A drive of about two and a half hours from Charles de Gaulle Airport, past a scenic countryside with windmills and birds that raced alongside our vehicle, brought us to one of the most distinctive châteaux in the world. We were in the humble commune of Chambord. As we closed in upon Château de Chambord, the sights and sounds slowly seemed to rewind into another era. Horse drawn carriages rode along pathways lined with manicured greenery and minuscule lakes, strutting toward a magnificent estate. The French renaissance-style palace we had eyed from afar, finally stood before us, the nearness of its architecture magnificent and overwhelming.
This year marks the 500th anniversary celebration of the Château de Chambord, a mounumental fact you cannot escape as you enter this quintessentially classic French château. Designed by Francis Pombriant, its construction was begun in 1519, ostensibly for use as a hunting lodge for King Francis I. Since it served as a holiday home to the king, for many decades it remained partially unfurnished.
After the death of Francis I, the royal residence was unoccupied for 80 years until 1639, when Louis XIII handed over the keys to his brother Gaston d’Orléans, who took up the responsibility of its restoration work — thus saving it from falling into ruin. For centuries thereafter, a series of owners and various residents followed.
Today, this UNESCO World Heritage site attracts visitors from around the world. Apart from families and tours, Chambord hosts avant-garde events of varying size and grandeur as well.
Before venturing into the fortress, we checked into our vintage rooms situated in the right tower. We were told that while it wasn’t common practice to give out accommodation at the château, special requests had been made for our stay. If that wasn’t exciting enough, my room had a mesmerizing view of the forest around. I dug out a sweater to keep me warm in the plummeting temperatures and joined the group to explore this enchanting royal house.
Our expedition began at the central building of the château, also known as “the keep.” This square structure has four corner towers and is built in the shape of a Greek cross. The showpiece of the room is the famous double-helix staircase, one of the foremost attractions of the palace. It is said to have been conceptualized by Leonardo da Vinci, although there is no real evidence of this.
The unique staircase is constructed in such a way that two persons using the opposite stairs can see each other through the openings, but will never cross paths. Festooned with tapestries depicting stories from centuries gone by, this room can accommodate up to 600 people for an event. In winter, fireplaces warm the space, creating an idyllic atmosphere for casual gatherings.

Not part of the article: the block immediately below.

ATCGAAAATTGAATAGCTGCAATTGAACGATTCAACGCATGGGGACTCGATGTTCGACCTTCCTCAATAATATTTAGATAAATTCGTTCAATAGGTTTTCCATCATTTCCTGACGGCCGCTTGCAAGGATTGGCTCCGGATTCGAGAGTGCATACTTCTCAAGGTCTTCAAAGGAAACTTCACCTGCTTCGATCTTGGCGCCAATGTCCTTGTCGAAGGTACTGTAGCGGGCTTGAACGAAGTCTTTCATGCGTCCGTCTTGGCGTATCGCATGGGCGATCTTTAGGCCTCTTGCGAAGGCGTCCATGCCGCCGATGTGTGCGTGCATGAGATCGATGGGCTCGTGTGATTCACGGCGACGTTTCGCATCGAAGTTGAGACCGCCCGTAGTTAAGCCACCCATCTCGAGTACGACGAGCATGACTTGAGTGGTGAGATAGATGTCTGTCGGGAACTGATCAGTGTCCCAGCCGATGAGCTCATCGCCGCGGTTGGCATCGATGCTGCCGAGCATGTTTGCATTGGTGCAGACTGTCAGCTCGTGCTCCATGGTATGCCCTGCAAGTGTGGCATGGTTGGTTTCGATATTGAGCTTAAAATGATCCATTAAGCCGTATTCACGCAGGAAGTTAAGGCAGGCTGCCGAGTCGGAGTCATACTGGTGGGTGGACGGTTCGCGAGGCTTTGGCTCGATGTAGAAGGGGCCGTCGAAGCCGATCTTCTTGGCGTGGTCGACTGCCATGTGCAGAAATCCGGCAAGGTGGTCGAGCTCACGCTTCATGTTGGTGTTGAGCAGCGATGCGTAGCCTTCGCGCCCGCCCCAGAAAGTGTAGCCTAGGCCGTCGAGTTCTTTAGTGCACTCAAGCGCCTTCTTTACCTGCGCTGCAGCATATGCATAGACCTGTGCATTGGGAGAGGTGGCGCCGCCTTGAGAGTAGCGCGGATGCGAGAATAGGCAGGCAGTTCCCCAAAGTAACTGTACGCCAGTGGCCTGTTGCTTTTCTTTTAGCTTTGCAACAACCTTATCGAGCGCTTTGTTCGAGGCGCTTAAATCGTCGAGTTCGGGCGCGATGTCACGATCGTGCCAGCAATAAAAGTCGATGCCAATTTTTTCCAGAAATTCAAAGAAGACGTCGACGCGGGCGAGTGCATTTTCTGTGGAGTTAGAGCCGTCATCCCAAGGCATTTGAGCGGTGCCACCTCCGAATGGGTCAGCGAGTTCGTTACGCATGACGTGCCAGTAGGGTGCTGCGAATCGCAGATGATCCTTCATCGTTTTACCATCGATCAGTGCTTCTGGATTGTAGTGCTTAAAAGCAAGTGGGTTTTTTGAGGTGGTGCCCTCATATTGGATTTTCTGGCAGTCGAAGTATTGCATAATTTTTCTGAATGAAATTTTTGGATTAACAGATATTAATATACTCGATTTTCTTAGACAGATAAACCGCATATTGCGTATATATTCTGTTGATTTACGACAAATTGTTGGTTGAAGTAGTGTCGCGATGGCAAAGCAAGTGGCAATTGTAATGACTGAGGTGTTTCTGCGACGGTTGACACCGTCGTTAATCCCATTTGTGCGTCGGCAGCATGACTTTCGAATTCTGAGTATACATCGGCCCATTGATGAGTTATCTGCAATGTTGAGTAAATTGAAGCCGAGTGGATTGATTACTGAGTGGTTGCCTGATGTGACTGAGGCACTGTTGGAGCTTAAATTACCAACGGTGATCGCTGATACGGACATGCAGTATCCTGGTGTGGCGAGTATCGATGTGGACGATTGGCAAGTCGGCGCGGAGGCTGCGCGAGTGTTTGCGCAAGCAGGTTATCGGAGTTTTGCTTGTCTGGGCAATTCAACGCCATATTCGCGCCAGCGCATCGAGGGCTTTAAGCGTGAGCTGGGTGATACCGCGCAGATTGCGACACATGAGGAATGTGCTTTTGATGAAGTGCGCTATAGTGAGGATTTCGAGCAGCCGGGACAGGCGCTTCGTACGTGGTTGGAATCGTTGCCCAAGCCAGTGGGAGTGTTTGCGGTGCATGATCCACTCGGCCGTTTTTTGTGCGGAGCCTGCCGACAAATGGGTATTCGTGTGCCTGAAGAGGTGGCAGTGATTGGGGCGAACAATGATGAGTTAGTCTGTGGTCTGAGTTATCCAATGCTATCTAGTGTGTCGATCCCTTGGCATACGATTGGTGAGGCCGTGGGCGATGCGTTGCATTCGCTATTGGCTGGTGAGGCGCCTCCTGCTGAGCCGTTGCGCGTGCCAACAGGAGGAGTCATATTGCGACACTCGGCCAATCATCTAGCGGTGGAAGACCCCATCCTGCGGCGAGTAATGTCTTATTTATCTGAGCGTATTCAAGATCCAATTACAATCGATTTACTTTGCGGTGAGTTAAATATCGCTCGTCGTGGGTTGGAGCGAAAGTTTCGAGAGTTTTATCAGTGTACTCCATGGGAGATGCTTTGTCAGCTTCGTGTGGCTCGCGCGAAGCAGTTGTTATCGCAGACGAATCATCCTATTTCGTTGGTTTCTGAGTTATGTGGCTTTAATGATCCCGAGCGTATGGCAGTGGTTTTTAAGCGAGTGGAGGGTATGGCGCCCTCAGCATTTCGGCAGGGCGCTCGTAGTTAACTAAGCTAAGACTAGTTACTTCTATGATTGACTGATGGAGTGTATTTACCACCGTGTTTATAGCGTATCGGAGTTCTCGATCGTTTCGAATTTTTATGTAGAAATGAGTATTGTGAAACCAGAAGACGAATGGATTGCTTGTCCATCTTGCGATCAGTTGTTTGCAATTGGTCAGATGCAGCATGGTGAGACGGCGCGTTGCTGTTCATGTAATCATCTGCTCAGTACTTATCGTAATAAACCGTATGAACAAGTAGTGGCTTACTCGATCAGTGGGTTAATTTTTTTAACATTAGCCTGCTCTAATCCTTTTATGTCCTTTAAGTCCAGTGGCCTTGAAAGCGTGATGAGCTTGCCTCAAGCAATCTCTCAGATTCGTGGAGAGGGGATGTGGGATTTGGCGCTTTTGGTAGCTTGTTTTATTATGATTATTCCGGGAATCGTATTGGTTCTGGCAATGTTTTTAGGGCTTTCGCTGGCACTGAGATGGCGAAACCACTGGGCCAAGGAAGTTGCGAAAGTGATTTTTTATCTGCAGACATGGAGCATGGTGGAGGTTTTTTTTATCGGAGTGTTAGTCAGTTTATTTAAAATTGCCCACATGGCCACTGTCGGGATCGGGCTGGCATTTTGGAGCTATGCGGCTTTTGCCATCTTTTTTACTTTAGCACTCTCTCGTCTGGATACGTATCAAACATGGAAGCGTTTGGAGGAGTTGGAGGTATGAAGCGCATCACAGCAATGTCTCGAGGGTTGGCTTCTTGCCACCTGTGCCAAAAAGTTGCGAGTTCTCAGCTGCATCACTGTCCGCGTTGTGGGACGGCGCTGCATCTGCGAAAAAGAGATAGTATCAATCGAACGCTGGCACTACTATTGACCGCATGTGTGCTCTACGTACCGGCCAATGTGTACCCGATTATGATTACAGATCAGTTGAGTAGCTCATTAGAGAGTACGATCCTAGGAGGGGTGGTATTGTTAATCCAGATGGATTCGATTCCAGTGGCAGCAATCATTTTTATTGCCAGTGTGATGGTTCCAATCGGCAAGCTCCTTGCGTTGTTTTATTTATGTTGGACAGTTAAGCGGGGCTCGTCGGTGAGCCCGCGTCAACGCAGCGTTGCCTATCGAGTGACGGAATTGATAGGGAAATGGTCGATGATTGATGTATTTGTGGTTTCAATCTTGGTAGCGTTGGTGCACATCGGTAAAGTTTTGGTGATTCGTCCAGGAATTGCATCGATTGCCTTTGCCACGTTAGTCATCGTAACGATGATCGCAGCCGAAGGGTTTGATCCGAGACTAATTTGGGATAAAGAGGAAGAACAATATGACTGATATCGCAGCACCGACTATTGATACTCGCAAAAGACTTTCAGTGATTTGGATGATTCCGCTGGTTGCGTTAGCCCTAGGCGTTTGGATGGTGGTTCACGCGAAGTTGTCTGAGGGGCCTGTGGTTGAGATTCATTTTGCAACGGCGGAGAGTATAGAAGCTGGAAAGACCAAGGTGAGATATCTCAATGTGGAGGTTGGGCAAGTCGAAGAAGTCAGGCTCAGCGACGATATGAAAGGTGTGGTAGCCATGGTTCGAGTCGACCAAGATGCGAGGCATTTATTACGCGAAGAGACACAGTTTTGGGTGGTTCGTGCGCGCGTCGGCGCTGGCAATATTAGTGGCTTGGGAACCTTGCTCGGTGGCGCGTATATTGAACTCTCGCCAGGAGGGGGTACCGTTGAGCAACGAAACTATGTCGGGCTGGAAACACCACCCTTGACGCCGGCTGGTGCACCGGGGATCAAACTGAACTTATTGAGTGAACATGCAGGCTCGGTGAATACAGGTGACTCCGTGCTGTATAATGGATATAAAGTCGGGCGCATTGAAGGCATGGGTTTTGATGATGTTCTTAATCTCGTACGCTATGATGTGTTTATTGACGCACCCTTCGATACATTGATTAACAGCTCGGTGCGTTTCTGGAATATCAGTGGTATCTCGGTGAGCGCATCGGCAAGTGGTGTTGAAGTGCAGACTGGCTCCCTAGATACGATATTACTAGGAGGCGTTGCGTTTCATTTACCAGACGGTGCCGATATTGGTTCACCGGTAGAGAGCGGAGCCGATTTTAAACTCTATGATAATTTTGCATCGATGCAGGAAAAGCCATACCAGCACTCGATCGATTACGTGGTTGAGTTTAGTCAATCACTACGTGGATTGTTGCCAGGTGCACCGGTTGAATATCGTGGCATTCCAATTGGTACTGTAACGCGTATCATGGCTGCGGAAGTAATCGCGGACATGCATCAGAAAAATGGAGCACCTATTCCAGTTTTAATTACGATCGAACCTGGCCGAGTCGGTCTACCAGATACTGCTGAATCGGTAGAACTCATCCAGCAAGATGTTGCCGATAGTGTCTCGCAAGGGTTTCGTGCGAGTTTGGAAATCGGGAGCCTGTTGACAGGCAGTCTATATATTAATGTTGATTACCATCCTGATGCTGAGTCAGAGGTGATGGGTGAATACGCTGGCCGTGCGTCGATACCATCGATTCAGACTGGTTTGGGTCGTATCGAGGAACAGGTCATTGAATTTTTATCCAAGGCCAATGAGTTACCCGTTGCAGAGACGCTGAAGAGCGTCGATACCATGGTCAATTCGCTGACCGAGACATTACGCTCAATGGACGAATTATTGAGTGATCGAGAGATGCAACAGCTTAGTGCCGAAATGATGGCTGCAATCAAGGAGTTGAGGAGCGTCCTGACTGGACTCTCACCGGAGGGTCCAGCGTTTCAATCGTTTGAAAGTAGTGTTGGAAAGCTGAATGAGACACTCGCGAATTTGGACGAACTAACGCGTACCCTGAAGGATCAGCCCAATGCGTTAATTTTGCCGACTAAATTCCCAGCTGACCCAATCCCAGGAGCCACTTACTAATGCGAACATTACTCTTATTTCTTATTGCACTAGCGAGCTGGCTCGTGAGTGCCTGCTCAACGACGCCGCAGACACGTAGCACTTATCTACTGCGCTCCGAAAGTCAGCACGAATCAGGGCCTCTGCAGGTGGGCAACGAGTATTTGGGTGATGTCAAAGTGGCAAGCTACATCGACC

On the ground floor is the 1,200-square-foot Room Of The Renowned. Adorned with spectacular chandeliers, this white-beamed space displays portraits of major figures from the château’s regal past. Gold paneling around frames and patterned wallpaper add a rich touch to the room that can accommodate up to 150 people.
The ground floor of the château also houses Room Of The Game Trackers. It brings to life the time when royalty reveled in the glories of the hunt. This hall with its tapestries and lively hunting trophies can fit up to 80 people. Room Of The Bourbon Dynasty and The Commons Of Orleans are two more rooms on the ground level, while on the second floor, Under The Coffered Vaults and The Gallery Of Trophies two additional meeting spaces.
Our next stop was the enchanting terrace of the château, where large scale galas can be hosted with room for up to 700 people. Behind us stood an imposing lantern tower rising up among ancient gables and smoke-charred chimneys, turret-like structures that teleported us into another era in French history.
A salamander, the king’s emblem, made frequent appearances in the midst of the palace’s fairy tale-like architecture. Enjoying this moment of calm, we stared out into the wilderness of Chambord. The gardens, manicured to perfection, were surrounded by the forest – an endless palette of green and brown.
We made our way down to the ground floor and relaxed for a bit before embarking upon our next adventure. Lying down on the South Lawn of the palace, we soaked in the enchanting surroundings – blossoming flowers on shimmering grass against a backdrop of the descending sun.
With great expectation it was time to hop on to our designated ride for the day. I was told my trip to Château de Chambord was about to get even more enthralling, and I wasn’t disappointed. I took my place in the back seat of an SUV, and we drove happily into the woodlands of Chambord. Due to its rich array of flora and fauna, these were the preferred hunting grounds of King Francis I.
Driving around the forest, we spotted a pair of stags and a few wild boars. Chambord’s bird population consists of 150 species that made their presence heard with incessant chirping. A charming picnic lunch followed, as we sat in an observatory overlooking a stretch of grassland. A herd of deer arrived to graze and thereafter had a siesta, and we sat in silence observing the ways of nature.
Dinner that night was an exquisite set-up at Room Of The Hunters, where we were joined by the château’s management. Chandeliers brightened this chamber, and game trophies alongside artwork that depict the hunting parties of kings made up the room’s decor.
Devices called HistoPads are included in the admission fee of the château. They are programmed with information on the château along with detailed commentaries. Upon holding them up in any room here, they show you what it looked like during the reign of King Francis I — adding a charming historic touch to the château experience.Hours: April through October 9:00 AM to 6:00 PM, November to March 9:00 AM to 5:00 PM. Admission €13/$15; chambord.org/en. HistoPads are available for an additional €6.5/$7.40.